It’s not too late to join us for the CUE conference in Dallas on October 16th.Register now and join nearly 300 labor and employee relations professionals for 2.5 days of awesome learning and networking.
We’ve got all the rock star topics:
Every year, CUE Inc. conducts two national conferences, one in the Spring and the other in the Fall. These events attract labor and employee relations professionals, labor lawyers and consultants from across North America and across the globe. Our members and attendees represent virtually every industry, and companies ranging from small businesses to large Fortune 100 employers.
While attending our conferences, attendees take part in sessions offering a cutting edge focus on pro-active human resources practices, and the latest developments in labor and employee relations. CUE conferences offer unparalleled networking opportunities with hundreds of other labor relations, human resources and operations management professionals.
Earn credits for both the HR Certification Institute certification and SHRM Competencies certification.
(13.25 credits available for Dallas.)
We’ll see you there!
Executive Summary: Earlier this month, the Department of Labor created a very brief “grandfather” period for persuader agreements entered into BEFORE July 1, 2016.
If you are interested in joining CUE while this very limited this window period is open, it’s simple. Just go to the CUE website and fill out our contact form.
For more information on this rule, you can go to the LRI website here or the DOL website here.
The Department of Labor (DOL) recently changed what it considers reportable “persuader” activity under the Labor-Management Relations Act. Any agreements entered on or after July 1, 2016 with attorneys or consultants to provide a number of common services (supervisor training, drafting of employee communications and certain policy materials, providing union avoidance-related planning help, to name just a few) must be reported to DOL, will trigger other, broader labor relations reporting for the attorneys or consultants, and will be publicly disclosed. Although CUE is exempt from many of these reporting requirements as a trade association, we believe it is prudent for CUE and for you to have this document on file.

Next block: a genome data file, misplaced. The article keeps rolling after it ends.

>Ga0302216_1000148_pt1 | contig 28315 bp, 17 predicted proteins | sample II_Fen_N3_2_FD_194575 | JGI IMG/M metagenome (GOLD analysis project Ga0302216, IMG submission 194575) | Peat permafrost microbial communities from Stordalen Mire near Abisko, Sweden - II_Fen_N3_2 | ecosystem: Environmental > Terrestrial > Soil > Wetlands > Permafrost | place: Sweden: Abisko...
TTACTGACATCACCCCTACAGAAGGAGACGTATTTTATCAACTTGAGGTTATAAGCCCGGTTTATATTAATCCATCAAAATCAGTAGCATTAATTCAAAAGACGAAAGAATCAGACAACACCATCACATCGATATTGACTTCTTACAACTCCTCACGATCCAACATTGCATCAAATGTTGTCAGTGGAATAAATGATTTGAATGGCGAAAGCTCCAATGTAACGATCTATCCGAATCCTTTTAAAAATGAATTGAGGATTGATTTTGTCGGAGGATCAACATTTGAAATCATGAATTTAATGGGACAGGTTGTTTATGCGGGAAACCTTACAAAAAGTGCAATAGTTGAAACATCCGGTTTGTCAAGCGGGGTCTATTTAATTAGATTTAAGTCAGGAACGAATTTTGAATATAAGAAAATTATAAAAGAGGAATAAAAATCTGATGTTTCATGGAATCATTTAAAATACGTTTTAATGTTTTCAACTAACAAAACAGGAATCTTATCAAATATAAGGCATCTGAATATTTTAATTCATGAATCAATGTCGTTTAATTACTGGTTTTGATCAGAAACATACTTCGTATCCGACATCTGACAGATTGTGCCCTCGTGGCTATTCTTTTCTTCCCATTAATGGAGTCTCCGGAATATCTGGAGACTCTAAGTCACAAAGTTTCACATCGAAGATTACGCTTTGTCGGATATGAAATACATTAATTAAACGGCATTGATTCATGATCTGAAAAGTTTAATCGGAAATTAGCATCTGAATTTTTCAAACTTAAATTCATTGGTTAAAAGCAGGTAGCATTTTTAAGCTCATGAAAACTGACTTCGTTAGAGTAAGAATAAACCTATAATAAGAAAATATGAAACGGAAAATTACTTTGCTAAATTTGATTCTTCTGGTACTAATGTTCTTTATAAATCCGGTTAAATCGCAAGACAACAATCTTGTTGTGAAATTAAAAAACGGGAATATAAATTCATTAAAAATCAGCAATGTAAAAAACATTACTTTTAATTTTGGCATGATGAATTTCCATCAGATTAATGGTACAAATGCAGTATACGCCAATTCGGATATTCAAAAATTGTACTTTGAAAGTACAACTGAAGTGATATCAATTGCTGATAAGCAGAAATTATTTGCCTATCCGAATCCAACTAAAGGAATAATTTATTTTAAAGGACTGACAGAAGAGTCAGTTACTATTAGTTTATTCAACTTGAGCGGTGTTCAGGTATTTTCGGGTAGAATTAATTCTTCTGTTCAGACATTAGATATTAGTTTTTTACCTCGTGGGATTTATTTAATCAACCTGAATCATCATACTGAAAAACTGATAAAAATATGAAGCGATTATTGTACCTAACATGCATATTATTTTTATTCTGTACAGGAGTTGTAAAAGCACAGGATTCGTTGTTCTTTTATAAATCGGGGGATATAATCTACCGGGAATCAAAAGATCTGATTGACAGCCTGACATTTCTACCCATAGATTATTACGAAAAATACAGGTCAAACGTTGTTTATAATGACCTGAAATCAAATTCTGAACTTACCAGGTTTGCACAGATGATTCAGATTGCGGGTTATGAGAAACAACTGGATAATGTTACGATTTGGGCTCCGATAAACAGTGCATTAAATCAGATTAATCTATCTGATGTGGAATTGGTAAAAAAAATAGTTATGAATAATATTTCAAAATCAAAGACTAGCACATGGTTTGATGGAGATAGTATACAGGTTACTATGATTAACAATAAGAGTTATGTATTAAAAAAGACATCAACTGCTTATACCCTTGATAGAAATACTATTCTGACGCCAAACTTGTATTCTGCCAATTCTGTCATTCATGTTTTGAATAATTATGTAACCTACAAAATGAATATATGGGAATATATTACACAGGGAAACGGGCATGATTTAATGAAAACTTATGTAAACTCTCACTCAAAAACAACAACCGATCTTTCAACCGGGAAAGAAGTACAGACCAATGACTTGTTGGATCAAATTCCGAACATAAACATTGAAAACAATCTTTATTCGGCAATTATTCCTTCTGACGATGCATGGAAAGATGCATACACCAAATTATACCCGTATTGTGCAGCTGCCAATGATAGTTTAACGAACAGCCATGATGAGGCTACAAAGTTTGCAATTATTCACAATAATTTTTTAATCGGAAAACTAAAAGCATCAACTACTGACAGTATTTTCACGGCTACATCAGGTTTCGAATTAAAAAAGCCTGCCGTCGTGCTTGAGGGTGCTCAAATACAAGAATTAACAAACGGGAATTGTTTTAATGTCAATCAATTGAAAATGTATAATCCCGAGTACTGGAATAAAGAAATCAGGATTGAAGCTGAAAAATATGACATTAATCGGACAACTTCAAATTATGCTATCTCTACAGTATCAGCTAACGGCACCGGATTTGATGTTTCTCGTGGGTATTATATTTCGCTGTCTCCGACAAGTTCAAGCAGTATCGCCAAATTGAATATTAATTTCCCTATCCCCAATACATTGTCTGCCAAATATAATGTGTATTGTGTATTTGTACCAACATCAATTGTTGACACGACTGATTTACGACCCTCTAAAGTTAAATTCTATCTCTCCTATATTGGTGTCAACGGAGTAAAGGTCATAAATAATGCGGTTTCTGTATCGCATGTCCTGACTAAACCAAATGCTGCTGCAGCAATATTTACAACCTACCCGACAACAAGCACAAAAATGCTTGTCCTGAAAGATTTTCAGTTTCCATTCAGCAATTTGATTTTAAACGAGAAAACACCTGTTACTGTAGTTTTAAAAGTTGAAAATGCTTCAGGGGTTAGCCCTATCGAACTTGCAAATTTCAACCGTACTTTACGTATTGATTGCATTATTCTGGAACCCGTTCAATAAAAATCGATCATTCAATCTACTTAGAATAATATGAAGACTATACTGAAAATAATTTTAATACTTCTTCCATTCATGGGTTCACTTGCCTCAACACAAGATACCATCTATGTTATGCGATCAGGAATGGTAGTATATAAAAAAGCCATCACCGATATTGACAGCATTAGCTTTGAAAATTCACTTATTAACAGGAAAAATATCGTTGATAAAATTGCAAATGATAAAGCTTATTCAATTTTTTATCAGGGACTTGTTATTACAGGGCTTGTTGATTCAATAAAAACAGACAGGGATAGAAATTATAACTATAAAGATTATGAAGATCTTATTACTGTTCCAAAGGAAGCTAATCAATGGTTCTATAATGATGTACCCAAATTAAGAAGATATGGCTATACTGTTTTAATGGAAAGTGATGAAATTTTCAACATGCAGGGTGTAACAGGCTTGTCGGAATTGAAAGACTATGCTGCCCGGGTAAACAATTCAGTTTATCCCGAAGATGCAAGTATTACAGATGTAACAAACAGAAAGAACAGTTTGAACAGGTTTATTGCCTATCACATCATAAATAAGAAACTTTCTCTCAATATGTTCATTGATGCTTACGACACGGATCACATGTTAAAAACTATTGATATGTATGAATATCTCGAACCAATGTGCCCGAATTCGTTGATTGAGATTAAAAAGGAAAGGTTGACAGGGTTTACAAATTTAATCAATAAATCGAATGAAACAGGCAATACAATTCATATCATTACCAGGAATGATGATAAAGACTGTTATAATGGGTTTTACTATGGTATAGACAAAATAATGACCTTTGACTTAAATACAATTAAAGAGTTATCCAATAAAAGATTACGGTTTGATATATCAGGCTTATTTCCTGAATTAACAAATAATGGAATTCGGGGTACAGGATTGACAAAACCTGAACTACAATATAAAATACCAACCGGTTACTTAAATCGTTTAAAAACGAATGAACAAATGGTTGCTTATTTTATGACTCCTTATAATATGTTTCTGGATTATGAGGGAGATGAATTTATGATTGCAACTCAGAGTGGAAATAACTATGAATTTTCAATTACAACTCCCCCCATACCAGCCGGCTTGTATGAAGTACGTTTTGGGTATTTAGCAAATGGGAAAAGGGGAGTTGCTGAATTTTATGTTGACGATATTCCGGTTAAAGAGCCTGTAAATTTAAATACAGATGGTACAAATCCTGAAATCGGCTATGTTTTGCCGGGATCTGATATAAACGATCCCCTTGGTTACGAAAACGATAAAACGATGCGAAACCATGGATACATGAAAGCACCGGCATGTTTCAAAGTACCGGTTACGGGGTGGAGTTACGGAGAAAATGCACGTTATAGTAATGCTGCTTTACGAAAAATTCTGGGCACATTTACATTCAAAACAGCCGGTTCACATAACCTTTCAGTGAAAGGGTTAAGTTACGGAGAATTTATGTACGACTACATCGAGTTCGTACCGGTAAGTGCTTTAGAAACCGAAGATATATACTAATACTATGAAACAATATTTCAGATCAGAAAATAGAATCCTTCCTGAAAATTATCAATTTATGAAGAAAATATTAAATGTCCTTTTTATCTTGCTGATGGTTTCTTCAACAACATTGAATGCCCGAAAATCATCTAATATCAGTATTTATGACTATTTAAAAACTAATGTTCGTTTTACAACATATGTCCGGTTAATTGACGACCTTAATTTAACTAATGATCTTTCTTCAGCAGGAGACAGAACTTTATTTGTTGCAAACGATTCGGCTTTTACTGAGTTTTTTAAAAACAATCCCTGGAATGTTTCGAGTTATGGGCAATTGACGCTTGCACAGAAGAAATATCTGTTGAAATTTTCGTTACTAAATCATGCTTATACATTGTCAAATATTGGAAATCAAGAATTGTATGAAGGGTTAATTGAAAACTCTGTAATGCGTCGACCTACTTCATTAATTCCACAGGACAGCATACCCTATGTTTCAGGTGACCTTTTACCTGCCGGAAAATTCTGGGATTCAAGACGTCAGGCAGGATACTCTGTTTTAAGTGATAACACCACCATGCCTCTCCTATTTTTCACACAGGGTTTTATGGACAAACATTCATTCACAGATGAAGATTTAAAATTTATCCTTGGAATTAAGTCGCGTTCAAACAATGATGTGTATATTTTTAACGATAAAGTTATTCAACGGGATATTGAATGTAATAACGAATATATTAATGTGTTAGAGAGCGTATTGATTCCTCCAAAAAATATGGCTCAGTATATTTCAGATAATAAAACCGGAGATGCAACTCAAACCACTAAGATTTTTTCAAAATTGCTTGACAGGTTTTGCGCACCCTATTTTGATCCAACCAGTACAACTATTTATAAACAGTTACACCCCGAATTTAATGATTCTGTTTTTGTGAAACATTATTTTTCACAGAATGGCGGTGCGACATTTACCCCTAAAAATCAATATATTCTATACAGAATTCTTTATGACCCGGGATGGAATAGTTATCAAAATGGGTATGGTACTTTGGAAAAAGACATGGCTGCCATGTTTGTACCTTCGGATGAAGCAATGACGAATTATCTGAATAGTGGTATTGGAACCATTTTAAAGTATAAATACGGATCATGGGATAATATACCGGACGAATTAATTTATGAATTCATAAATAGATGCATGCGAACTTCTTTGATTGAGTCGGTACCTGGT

In June 2016, the DOL clarified how it will handle agreements entered into before July 1, 2016. Andrew Auerbach, the Deputy Director in charge of reporting, stated the DOL’s position that:
“Services and payments made pursuant to a multi-year agreement, even if they occur after July 1, are not required to be reported on the new Form LM-20, so long as the agreement was signed prior to July 1.”
I know this reporting requirement may be confusing, especially if you haven’t been following it closely. Please don’t hesitate to contact Michael VanDervort at 1-210-545-3499 if you have any questions or concerns. Whether you join CUE right now or not, I strongly encourage you to contact your own labor counsel for guidance on this matter if you have not already discussed it with them.
I recently co-authored an article that appeared last week on the Society of Human Resources (SHRM) website discussing how recent decisions by the National Labor Relations Board are beginning to impact the workplace in 2016. If you are a SHRM member, you can read the complete article here.
The National Labor Relations Board’s (NLRB’s) ambush election rule and micro-bargaining decisions may tilt the balance in favor of unions. It pays, therefore, to take some time to brush up on what both require of employers.
Topics covered in the article include:
- Representation Election Rules – The NLRB issued a new rule effective April 14, 2015, shortening the time of a representation election from about 40 days to about 20 days. In addition, the rule requires employers to provide the NLRB and the petitioning union with the phone numbers and e-mail addresses of employees.
- Micro-Units – Also of relevance to the ambush election rule, the NLRB recognized micro-bargaining units in its landmark ruling of Specialty Healthcare, 357 NLRB No. 83 (2011), and again in Macy’s, 361 NLRB No. 4 (2014).
- Strategize and Plan – Employers must plan now for the possibility of an organizing attempt so if they receive a petition, they can implement their strategy immediately.
- Managerial Training – Finally, training of managers and supervisors should be a regular and ongoing event. Under the old rules, training on union issues often happened after the petition was filed, but now there isn’t the time.
Bruce Olin is an independent consultant in St. Augustine, Fla., and Michael VanDervort is executive director of HR consultancy Cue Inc. in Clayton, Ga. Both are members of the SHRM Labor Relations Special Expertise Panel.